(1) The MCST programme was developed for people with dementia based on evidence and qualitative work. A randomised controlled trial (RCT) [with a pilot study of MCST plus acetylcholinesterase inhibitors (AChEIs)] compared MCST with cognitive stimulation therapy (CST) only. The MCST implementation study conducted a trial of outreach compared with usual care, and assessed implementation in practice. (2) The CSP was developed based on existing evidence and the engagement of carers of people with dementia. The RCT (with internal pilot) compared the CSP and reminiscence (RYCT), both separately and in combination, with usual care. (3) A HTP for dementia, including the most promising interventions and components, was developed by systematically reviewing the literature and qualitative studies including consensus approaches. The HTP for dementia was evaluated in practice by conducting in-depth field testing.


(1) Continuing MCST improved quality of life and improved cognition for those taking AChEIs. It was also cost-effective. The CST implementation studies indicated that many staff will run CST groups following a 1-day training course, but that outreach support helps staff go on to run maintenance groups and may also improve staff sense of competence in dementia care. The study of CST in practice found no change in cognition or quality of life at 8-month follow-up. (2) The CSP/RYCT study found no benefits for family carers but improved quality of life for people with dementia. RYCT appeared beneficial for the quality of life of people with dementia but at an excessively high cost. (3) Case management for people with dementia reduces admissions to long-term care and reduces behavioural problems. In terms of managing crises, staff suggested more costly interventions, carers liked education and support, and people with dementia wanted family support, home adaptations and technology. The easy-to-use home treatment manual was feasible in practice to help staff working in crisis teams to prevent hospital admissions for people with dementia.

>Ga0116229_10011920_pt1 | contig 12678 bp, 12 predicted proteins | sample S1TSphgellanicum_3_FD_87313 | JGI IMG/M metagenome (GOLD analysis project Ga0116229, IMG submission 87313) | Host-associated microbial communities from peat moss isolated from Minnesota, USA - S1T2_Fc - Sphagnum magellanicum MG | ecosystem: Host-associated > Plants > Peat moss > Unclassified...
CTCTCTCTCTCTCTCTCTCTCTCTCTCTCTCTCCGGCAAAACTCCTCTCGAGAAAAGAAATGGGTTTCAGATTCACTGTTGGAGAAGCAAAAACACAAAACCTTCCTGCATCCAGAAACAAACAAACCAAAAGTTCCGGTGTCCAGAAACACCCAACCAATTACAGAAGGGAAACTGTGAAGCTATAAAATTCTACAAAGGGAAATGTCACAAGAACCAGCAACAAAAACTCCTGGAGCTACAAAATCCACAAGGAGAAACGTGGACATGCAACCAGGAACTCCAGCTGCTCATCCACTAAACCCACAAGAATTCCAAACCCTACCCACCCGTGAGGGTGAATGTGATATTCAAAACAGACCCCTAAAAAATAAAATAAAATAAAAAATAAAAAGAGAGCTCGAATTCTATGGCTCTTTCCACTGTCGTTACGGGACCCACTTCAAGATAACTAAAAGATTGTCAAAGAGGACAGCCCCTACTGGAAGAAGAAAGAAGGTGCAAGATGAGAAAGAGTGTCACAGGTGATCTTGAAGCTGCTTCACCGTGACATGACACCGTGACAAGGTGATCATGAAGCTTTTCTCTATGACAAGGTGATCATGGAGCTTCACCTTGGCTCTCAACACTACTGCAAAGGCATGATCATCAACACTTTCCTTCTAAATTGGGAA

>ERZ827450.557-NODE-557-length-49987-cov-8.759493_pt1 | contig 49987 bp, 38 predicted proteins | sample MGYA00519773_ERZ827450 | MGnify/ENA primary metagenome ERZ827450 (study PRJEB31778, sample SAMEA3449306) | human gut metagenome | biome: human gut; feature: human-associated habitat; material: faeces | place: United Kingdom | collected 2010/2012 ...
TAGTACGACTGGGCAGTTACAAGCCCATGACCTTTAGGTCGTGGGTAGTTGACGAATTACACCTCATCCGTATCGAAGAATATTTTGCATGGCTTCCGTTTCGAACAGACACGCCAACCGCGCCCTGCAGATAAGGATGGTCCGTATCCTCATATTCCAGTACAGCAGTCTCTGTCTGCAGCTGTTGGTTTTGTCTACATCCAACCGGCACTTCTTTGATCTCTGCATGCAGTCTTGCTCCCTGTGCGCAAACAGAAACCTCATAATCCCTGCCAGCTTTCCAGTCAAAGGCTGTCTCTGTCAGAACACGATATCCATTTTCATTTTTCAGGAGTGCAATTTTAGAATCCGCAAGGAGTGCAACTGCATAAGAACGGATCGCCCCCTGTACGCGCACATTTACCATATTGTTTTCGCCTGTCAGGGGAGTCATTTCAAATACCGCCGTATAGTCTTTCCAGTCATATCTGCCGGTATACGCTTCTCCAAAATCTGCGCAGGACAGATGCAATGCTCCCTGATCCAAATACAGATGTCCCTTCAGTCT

Given constraints on time and funding, we were unable to compete the exploratory trial of the HTP package or to conduct an economic evaluation.

Future research:

To improve the care of people with dementia experiencing crises, a large-scale clinical trial of the home treatment manual is needed.


There is an urgent need for effective psychosocial interventions for dementia. MCST improved quality of life and was cost-effective, with benefits to cognition for those on AChEIs. MCST was feasible in practice. Both CSP and RYCT improved the quality of life of people with dementia, but the overall costs may be too high. The HTP was useful in practice but requires evaluation in a full trial. Dementia care research may improve the lives of millions of people across the world.